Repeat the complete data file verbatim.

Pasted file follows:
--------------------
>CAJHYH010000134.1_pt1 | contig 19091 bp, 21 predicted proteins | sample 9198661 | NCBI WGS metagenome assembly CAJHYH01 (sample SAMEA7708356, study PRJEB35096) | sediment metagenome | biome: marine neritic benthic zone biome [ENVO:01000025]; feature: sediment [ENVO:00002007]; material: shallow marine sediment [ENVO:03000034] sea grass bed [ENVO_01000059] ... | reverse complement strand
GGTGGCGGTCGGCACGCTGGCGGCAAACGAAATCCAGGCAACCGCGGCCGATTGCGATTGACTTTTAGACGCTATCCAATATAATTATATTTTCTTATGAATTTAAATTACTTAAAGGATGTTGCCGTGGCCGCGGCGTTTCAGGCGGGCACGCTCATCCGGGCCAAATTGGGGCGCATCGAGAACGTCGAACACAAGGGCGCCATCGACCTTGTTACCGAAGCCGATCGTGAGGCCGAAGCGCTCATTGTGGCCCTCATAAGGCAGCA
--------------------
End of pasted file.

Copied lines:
>CAJHYH010000134.1_pt1 | contig 19091 bp, 21 predicted proteins | sample 9198661 | NCBI WGS metagenome assembly CAJHYH01 (sample SAMEA7708356, study PRJEB35096) | sediment metagenome | biome: marine neritic benthic zone biome [ENVO:01000025]; feature: sediment [ENVO:00002007]; material: shallow marine sediment [ENVO:03000034] sea grass bed [ENVO_01000059] ... | reverse complement strand
GGTGGCGGTCGGCACGCTGGCGGCAAACGAAATCCAGGCAACCGCGGCCGATTGCGATTGACTTTTAGACGCTATCCAATATAATTATATTTTCTTATGAATTTAAATTACTTAAAGGATGTTGCCGTGGCCGCGGCGTTTCAGGCGGGCACGCTCATCCGGGCCAAATTGGGGCGCATCGAGAACGTCGAACACAAGGGCGCCATCGACCTTGTTACCGAAGCCGATCGTGAGGCCGAAGCGCTCATTGTGGCCCTCATAAGGCAGCA